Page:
In another village, we find a man called Leopold Glepoli. Dweh has heard that he is a traditional healer who treated the woman. We need to take him to Fenutoli, Dweh tells him, so he can be taken by ambulance to a holding center for Ebola contacts—a couple of tents in a stadium in Gbarnga, where contacts can await the end of the incubation period. If a contact falls ill in one of the remote villages, it becomes almost impossible to get them to a treatment unit. Glepoli, a small man, denies having had any contact with a sick person and angrily rejects the plan. It's already past 1 p.m., and the team decides to push on.

The map proves by and large correct, but Fenemetaa is much farther than the nurse told us. When we arrive after 4.5 hours of strenuous walking, we don't find bodies, sick people—or anyone at all, except for four young men, lounging about in T-shirts, shorts, and sandals. Dweh asks them about the woman and tells them about Ebola. He calls the virus a dangerous poison that she may be carrying inside her.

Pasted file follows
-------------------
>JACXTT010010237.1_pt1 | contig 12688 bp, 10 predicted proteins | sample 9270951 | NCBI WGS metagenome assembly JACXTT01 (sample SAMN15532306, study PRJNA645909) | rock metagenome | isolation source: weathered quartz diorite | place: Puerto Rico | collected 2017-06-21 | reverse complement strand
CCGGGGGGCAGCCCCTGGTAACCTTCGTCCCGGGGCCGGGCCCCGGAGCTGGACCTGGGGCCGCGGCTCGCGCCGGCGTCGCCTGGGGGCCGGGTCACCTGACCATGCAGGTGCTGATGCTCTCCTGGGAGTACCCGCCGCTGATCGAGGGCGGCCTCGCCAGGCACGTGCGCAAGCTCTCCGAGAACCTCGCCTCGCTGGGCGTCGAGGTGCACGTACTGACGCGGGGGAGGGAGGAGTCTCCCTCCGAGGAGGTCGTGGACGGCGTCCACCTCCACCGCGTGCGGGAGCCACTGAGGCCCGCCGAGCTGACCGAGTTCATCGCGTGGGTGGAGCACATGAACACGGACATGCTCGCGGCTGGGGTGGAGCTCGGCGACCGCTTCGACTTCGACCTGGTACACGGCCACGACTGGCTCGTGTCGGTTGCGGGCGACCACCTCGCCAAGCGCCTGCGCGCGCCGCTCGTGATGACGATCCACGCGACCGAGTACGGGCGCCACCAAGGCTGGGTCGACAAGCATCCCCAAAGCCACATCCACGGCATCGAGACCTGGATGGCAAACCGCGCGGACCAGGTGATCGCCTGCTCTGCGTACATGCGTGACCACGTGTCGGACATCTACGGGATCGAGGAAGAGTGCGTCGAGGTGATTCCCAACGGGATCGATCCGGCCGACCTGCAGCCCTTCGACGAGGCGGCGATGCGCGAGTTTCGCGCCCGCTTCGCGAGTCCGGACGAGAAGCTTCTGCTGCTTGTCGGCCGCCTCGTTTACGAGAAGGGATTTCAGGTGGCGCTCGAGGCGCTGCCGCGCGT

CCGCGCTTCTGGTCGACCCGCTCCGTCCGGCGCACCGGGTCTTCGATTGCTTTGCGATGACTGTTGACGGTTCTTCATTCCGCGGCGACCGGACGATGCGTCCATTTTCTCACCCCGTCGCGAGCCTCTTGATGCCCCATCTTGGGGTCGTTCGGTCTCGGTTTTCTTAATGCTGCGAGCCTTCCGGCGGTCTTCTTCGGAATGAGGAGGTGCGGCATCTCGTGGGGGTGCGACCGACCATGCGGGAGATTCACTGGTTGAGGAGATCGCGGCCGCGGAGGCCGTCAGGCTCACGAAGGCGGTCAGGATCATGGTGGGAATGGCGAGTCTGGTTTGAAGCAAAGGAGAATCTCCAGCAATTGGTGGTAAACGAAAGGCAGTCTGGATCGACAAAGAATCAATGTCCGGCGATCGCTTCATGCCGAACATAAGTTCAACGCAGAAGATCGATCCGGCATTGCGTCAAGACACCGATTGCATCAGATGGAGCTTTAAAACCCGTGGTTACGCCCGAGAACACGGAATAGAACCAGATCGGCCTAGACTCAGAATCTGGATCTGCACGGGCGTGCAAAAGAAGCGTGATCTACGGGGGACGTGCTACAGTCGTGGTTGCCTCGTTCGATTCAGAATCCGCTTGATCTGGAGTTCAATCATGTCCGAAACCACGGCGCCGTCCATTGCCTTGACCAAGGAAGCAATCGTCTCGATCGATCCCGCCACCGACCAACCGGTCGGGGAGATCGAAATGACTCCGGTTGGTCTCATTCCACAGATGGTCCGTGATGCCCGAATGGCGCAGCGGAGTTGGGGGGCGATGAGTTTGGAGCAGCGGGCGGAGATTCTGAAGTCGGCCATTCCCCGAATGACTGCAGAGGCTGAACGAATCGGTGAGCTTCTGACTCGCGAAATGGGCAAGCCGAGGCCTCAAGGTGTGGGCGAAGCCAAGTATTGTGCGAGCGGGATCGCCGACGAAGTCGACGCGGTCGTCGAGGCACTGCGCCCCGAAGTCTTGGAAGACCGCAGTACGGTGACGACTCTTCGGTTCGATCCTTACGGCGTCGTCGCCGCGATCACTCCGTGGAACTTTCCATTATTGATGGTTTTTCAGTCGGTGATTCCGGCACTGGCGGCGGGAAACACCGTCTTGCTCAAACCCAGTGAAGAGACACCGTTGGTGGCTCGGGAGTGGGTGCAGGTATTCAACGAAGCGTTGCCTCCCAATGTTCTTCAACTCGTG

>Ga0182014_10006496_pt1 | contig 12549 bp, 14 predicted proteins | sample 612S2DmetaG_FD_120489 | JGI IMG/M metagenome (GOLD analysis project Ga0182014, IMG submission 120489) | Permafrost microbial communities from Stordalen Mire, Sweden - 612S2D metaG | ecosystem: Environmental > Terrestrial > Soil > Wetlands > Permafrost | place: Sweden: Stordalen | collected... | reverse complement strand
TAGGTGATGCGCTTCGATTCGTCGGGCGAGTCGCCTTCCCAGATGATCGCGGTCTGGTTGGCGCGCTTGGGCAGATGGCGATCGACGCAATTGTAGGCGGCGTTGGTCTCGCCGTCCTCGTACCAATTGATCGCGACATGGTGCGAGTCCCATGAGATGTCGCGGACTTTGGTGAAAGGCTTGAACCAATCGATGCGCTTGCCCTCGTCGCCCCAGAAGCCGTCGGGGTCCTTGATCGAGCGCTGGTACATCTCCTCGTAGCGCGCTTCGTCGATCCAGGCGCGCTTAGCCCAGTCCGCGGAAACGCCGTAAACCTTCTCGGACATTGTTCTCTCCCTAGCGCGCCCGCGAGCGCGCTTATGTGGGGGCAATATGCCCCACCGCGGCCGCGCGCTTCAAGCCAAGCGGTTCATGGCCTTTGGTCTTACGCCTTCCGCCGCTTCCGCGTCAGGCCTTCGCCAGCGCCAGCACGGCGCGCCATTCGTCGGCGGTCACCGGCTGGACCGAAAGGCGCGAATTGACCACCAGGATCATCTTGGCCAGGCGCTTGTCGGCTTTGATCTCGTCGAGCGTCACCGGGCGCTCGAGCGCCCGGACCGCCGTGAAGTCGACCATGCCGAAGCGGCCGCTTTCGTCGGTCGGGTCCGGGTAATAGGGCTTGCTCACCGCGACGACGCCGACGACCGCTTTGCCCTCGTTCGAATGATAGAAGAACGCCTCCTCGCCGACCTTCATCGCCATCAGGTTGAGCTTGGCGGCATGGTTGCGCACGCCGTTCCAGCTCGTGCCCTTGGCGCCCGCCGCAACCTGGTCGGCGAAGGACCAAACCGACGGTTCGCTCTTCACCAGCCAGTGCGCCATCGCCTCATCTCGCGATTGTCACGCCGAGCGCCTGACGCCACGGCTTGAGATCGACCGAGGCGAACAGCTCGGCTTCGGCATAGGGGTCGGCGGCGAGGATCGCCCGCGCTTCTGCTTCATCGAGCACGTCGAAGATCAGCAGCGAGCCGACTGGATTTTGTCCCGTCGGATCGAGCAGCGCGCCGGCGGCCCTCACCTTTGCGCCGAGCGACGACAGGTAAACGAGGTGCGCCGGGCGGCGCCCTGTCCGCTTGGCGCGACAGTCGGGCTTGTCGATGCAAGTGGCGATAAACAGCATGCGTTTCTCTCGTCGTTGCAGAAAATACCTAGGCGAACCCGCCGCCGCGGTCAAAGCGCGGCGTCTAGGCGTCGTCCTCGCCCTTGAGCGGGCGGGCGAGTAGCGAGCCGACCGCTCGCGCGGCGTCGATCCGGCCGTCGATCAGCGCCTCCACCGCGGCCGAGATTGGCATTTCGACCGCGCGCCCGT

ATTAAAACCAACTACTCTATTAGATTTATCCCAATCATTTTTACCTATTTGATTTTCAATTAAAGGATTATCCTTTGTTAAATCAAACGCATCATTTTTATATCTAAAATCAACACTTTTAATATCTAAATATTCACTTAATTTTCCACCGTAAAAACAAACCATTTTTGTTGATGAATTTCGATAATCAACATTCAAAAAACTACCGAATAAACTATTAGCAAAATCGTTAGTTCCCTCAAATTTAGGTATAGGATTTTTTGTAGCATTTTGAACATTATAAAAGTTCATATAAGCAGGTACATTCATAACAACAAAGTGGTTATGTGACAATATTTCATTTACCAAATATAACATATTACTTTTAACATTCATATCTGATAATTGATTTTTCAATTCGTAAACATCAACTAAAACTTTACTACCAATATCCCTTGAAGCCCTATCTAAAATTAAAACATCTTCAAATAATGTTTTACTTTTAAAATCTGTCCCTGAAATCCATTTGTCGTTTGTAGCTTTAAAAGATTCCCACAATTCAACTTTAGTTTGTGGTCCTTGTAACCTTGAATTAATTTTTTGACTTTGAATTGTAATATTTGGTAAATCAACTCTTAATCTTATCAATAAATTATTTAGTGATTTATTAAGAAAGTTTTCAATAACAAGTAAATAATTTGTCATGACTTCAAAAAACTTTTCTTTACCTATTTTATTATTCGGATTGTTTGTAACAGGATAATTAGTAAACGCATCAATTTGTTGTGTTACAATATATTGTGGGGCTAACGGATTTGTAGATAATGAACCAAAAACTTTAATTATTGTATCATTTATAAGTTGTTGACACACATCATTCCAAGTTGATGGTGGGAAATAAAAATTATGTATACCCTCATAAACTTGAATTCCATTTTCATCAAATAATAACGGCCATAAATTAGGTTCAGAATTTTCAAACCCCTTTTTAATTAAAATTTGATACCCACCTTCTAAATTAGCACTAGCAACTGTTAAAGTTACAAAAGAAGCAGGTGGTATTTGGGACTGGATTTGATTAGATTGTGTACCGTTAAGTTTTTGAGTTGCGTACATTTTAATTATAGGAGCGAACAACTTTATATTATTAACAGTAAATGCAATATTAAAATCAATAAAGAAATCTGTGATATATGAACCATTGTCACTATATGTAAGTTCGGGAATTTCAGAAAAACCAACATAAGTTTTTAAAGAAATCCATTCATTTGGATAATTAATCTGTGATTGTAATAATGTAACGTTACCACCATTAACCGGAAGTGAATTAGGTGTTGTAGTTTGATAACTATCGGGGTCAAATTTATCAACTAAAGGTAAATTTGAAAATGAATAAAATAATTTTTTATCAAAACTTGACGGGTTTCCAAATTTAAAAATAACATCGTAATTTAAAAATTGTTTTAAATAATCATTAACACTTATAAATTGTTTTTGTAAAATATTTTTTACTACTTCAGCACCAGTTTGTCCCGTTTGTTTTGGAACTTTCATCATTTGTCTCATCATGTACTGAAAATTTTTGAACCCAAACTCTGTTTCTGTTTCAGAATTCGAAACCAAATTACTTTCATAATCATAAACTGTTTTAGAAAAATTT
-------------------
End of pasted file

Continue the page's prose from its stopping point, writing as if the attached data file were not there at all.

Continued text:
It's not clear if the men understand. But they say the woman hasn't been in the village. Later, they tell Dweh that she was there but has left. “They are lying,” Dweh says, his head low, his eyes sad. “I can see it in their faces.” But it is late, we're almost out of water, and the sun will set in just a few hours. We turn back.

ON THE WAY BACK, we pick up Glepoli. He is still angry but says he wants to prove his “innocence.” Darkness filters slowly into the jungle, the path fades, and the bridges are even more harrowing. Fortunately, Glepoli knows the way. Morten Rostrup, a Norwegian physician working for MSF, tells the story of a multiday trek through the Liberian jungle 15 years ago, during the second civil war. Rostrup and a colleague had heard that a mysterious fever was killing many people in a remote village. “We thought even then that it could be Ebola,” he says. But when they arrived at the village, there were no more patients, only graves.